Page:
Person-centered thinking and planning empowers individuals who need regular support, such as people with disabilities or those who are aging, to increase their own self-determination and independence. The Learning Community for Person-Centered Practices recently trained people who serve people with disabilities around new planning and services approaches. The new approaches engage people in defining their own needs and the services they desire. As a result, individuals live the lives they want while their health and safety needs are met. Services are changed, from a focus on what is important “for” the person (health and safety needs) to what is important “to” the person (personal preferences and choices).
Several creative exercises were suggested that would help the communication between staff and individuals to plan together. Some of the exercises include:
Good day/bad day
- An exercise that delves into what types of things make a good or bad day for the participant.
- This could include which activities the participant likes or does not like and also could make the care planner aware of certain people in their family or social circle and daily interactions that they value.
- A tool that asks four different questions when dealing with participant issues: 1) What have you tried? 2) What have you learned? 3) What are you pleased about? 4) What are you concerned about?
- After answering those questions, the final step in the process is to ask “Given what you’ve learned, what will you do next?”
- A very helpful tool that is a “living document” where all family supports and service providers keep a log of things they experience with the participant on a day to day basis.
- Helps everyone in the participant’s circle of support communicate with one another and prevents each of them having to learn things on their own which can lead to frustration from all parties.
"What is/is Not Working”
- Similar to the 4+1 tool, this exercise helps facilitate discussion between the participant and the people who support them.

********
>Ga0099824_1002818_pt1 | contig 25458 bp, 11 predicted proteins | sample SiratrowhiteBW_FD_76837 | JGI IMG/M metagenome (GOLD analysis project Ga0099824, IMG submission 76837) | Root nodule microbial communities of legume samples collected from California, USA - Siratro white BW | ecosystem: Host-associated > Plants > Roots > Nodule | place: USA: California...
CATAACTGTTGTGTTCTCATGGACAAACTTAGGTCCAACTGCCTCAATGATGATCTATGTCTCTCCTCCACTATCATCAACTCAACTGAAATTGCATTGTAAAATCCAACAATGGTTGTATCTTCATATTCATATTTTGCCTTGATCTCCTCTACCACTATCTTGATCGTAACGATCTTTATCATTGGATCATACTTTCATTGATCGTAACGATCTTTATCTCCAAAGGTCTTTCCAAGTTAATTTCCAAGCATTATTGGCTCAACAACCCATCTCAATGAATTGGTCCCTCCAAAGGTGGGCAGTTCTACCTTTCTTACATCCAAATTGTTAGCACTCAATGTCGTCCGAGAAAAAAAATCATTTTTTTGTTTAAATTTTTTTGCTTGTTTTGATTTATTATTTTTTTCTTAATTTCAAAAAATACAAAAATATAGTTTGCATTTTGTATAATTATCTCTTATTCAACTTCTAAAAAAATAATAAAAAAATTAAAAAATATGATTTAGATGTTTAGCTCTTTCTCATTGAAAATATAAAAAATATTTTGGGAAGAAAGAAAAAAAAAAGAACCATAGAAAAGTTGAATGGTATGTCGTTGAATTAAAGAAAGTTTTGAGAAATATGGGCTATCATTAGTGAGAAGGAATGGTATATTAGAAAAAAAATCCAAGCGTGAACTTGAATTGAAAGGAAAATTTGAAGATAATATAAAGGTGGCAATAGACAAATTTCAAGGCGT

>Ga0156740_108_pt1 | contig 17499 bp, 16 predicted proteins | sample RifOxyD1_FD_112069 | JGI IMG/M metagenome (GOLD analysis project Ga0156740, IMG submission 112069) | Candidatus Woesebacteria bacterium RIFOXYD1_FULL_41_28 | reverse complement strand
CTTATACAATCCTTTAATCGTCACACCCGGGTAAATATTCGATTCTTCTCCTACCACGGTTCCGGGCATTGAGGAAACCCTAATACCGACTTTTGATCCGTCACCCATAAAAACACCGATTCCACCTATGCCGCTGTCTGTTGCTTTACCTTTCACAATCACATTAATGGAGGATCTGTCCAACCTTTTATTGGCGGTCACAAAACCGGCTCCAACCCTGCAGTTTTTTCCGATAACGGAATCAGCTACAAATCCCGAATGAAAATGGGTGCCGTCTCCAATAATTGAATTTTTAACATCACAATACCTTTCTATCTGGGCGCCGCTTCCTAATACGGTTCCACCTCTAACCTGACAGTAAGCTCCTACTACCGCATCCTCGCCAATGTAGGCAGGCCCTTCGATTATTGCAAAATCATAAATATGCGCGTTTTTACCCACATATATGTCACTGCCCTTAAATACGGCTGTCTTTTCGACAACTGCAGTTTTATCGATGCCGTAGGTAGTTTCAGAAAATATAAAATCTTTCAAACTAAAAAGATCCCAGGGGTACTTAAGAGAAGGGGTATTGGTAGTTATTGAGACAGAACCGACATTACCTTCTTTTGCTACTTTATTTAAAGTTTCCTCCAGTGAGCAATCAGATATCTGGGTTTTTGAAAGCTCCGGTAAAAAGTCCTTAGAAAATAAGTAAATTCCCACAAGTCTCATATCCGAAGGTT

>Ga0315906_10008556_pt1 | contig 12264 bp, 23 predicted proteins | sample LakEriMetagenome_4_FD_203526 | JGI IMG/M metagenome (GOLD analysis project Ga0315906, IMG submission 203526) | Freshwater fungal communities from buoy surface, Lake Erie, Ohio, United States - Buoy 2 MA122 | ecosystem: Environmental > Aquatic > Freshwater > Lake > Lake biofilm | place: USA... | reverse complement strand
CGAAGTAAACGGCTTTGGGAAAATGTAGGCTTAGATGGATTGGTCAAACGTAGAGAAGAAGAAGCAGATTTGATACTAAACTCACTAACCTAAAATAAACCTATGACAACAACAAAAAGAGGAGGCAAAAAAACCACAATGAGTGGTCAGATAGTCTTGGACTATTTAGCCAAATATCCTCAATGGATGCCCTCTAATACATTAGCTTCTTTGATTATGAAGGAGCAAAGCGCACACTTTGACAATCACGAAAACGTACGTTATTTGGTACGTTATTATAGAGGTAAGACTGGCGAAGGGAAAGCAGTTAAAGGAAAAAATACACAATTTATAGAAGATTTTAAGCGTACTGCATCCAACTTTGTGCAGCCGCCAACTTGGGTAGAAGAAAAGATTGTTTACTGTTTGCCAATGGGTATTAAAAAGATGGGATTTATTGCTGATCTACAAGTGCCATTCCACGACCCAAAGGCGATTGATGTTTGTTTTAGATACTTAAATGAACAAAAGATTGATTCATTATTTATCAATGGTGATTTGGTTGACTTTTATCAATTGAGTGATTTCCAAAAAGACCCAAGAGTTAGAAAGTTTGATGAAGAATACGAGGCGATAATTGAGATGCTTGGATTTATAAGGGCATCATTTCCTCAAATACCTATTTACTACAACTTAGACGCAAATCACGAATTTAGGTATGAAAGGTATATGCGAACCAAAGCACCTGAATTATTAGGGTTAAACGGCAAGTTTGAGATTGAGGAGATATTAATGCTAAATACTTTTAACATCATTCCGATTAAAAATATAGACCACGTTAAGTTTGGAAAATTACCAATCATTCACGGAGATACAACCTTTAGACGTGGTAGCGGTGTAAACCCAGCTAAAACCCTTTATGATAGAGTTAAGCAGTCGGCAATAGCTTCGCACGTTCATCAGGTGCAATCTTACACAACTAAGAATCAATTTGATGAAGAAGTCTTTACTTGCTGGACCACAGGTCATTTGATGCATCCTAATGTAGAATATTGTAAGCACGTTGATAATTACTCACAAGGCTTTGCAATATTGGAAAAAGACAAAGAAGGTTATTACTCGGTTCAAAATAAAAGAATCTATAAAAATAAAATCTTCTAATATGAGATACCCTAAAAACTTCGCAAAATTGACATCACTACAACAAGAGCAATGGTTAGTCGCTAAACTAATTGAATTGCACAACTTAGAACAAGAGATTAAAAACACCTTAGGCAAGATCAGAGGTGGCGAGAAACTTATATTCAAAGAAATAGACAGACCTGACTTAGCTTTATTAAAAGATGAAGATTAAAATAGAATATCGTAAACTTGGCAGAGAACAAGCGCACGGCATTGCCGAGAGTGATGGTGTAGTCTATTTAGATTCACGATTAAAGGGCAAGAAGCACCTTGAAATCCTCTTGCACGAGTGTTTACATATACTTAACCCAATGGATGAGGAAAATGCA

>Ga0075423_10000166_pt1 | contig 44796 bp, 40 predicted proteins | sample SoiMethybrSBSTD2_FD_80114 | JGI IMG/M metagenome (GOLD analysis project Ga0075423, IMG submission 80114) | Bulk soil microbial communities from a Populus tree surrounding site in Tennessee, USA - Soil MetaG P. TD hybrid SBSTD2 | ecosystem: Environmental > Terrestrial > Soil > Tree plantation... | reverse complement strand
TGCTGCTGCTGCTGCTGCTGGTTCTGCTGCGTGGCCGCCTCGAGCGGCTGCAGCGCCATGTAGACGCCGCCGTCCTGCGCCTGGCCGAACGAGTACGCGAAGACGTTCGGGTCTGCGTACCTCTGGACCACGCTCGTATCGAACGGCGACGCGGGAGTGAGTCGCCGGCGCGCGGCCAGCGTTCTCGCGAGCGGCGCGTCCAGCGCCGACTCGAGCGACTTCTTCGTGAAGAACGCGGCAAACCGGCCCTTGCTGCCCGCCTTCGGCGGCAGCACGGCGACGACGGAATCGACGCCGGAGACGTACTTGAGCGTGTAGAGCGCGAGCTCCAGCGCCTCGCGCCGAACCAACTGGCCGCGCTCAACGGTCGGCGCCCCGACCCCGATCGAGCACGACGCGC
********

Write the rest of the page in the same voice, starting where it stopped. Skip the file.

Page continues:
- Takes issues and describes them from everyone’s point of view so they can identify the roots of problems and can try to find a solution that meets everyone’s needs and preferences.
All of these tools work together to encourage participants’ involvement in creating or making changes to their plans of care. Many of the Improve Group's culturally-responsive and person-focused evaluation approaches align with the person-centered practices for services. In fact, many of the systems we evaluate are working to transform their programs into a person- rather than a service-focused model. These programs have asked us to determine how much people are able to share what is important to them and make their own choices about goals and services.
In general, evaluators need to carefully consider the needs and preferences of the respondent. When planning an evaluation, we learn and use as much as we can about what is important to individuals, how they prefer to share information, and ensure their rights for privacy, confidentiality and choice to participate are respected (see our related article on cultural competency and another on creative ways to engage people in evaluation).
If you would like to learn more about this approach or find out about future trainings, please visit the link above. In addition, you may find other blogs related to person-centered practices here: